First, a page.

|Publication number||US7851252 B2|
|Application number||US 12/372,185|
|Publication date||Dec 14, 2010|
|Filing date||Feb 17, 2009|
|Priority date||Mar 23, 2005|
|Also published as||EP1705150A2, EP1705150A3, US7514764, US20070020749, US20090206054|
|Publication number||12372185, 372185, US 7851252 B2, US 7851252B2, US-B2-7851252, US7851252 B2, US7851252B2|
|Inventors||Paul F. Nealey, Tushar S. Jain, Erik W. Edwards, Juan Jose de Pablo|
|Original Assignee||Wisconsin Alumini Research Foundation|
|Export Citation||BiBTeX, EndNote, RefMan|
|Patent Citations (8), Non-Patent Citations (83), Referenced by (6), Classifications (26), Legal Events (2)|
|External Links: USPTO, USPTO Assignment, Espacenet|
This application claims priority under 35 USC under §121 from U.S. application Ser. No. 11/386,226, filed Mar. 21, 2006, which claims priority under 35 USC §119(e) from U.S. Provisional Application No. 60/664,797, filed Mar. 23, 2005, hereby incorporated by reference in their entireties and for all purposes.
This invention was made with United States government support awarded by the following agency: NSF 0210588. The United States government has certain rights in this invention.
The present invention relates to nanoscale patterning. More specifically, the present invention relates to creating nanoscale patterned features using polymer brushes.
Production of faster and more powerful integrated circuits in the microelectronics industry requires that the dimensions of devices patterned using advanced lithography continue to decrease. Current high-resolution lithographic processes are based on chemically amplified resists (CARs) and are routinely used to pattern features with dimensions less than 100 nm. As feature dimensions shrink to below 50 nm, however, the use of CARs poses significant new challenges with respect to problems such as line edge roughness, critical dimension control, and collapse of patterned structures due to capillary forces.
Thus, new materials and processes are needed to deliver molecular level control to meet exacting tolerances and margins, and placement of the structures, including registration and overlay, with nanometer precision.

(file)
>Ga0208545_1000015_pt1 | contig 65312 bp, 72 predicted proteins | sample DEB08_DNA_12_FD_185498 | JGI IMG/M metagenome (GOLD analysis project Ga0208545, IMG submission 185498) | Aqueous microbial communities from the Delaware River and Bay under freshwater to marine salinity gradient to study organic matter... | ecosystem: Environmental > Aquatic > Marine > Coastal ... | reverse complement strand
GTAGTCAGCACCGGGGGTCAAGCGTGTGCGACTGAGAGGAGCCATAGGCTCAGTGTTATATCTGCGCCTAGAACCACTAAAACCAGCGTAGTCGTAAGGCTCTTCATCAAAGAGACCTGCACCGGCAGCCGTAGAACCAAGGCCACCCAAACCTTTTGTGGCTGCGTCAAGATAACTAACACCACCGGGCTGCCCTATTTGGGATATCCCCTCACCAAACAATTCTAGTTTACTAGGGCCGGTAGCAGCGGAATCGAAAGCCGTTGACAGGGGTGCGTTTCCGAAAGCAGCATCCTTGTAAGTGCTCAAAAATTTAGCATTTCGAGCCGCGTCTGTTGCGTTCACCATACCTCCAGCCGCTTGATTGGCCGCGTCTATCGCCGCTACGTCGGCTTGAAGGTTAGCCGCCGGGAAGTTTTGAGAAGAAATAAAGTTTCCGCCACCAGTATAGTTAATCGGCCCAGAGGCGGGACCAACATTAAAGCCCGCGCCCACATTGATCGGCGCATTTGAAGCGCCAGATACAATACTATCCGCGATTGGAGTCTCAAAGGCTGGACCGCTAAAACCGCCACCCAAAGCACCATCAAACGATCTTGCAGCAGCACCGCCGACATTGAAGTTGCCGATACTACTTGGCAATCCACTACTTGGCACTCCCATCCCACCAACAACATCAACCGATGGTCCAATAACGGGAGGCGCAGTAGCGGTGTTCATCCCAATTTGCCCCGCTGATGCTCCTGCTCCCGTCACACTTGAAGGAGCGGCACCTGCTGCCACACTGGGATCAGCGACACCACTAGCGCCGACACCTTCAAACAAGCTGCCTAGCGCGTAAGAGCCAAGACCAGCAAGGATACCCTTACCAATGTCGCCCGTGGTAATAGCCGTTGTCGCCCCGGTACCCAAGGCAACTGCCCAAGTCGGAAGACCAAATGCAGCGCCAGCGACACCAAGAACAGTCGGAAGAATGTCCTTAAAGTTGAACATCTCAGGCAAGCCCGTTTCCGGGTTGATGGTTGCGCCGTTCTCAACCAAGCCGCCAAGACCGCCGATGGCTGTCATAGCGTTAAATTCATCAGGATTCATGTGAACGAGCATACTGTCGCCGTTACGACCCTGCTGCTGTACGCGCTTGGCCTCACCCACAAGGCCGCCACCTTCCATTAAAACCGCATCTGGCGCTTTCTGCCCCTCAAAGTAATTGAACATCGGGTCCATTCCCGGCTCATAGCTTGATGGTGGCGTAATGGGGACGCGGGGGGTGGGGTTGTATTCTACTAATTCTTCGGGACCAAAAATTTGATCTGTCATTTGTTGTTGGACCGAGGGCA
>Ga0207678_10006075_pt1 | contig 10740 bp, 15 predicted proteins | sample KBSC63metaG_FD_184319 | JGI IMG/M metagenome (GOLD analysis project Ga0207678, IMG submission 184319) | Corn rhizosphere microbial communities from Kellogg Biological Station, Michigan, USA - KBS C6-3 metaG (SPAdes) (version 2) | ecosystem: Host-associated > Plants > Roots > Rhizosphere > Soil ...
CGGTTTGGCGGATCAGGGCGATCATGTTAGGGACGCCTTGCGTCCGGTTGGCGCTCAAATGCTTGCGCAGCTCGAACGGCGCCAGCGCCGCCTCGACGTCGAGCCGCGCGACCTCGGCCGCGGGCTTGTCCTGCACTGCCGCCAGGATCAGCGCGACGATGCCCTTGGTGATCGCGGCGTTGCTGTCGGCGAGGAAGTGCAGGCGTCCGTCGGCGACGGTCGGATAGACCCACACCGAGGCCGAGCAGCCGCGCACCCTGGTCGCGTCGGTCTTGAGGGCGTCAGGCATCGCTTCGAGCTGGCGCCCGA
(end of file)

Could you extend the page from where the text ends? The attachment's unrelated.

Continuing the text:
The present invention provides patterned features of dimensions of less than 50 nm on a substrate. According to various embodiments, the features may be “Manhattan” style structures, have high aspect ratios, and/or have atomically smooth surfaces. The patterned features are made from polymer brushes grafted to a substrate. In some embodiments, the dimensions of the features may be determined by adjusting the grafting density and/or the molecular weight of the brushes. Once the brushes are patterned, the features can be shaped and reshaped with thermal or solvent treatments to achieve the desired profiles. The chemical nature of the polymer brush is thus independent of the patterning process, which allows for optimization of the polymer brush used for specific applications. Applications include masks for pattern transfer techniques such as reactive ion etching.
One aspect of the invention relates to a patterned substrate; wherein the pattern has one or more features having an aspect ratio of at least 1:100. The features are formed from a plurality of polymer brushes. In certain embodiments, at least some brushes and features have a height of at least 2.5 nm. According to various embodiments, the pattern contains a feature having an aspect ratio of at least 1:10, 1:1, or 2:1. Also, in certain embodiments, the height of the brushes may be at least 5 nm or 10 nm. According to various embodiments, the pattern contains a feature having a width of no more than 50 nm, 25 nm, or 10 nm. Also in certain embodiments, the features in the pattern have substantially vertical sidewalls.
Another aspect of the invention relates to an array of patterned features on a substrate. The features are formed from a plurality of polymer brushes and, in certain embodiments, have a line edge roughness of no more than 10 nm. In particular embodiments, the features have a line edge roughness of no more than 2 nm. Also in certain embodiments, the features have a surface roughness of no more than 5 nm or 2 nm. In certain embodiments, the features have substantially vertical sidewalls and/or have aspect ratios of at least ratios of at least 1:10, 1:1 or 2:1 and/or widths of no more than 50 nm, 25 nm, or 10 nm.
Yet another aspect of the invention relates to a method of reshaping patterned features on a substrate. The method involves patterning the substrate, and after patterning the substrate, treating the patterned features to achieve a desired shape. According to various embodiments, treating the patterned features involves exposing the features to a solvent and/or annealing the features. Also according to various embodiments, the patterned features having aspect ratios of at least 100:1, 10:1, 1:1 or 1:2 and/or substantially vertical sidewalls are created.
Yet another aspectof the invention relates to a method of transferring a pattern to a substrate. The method involves patterning a substrate with polymer brushes to create an etch mask and etching the unmasked areas of the substrate.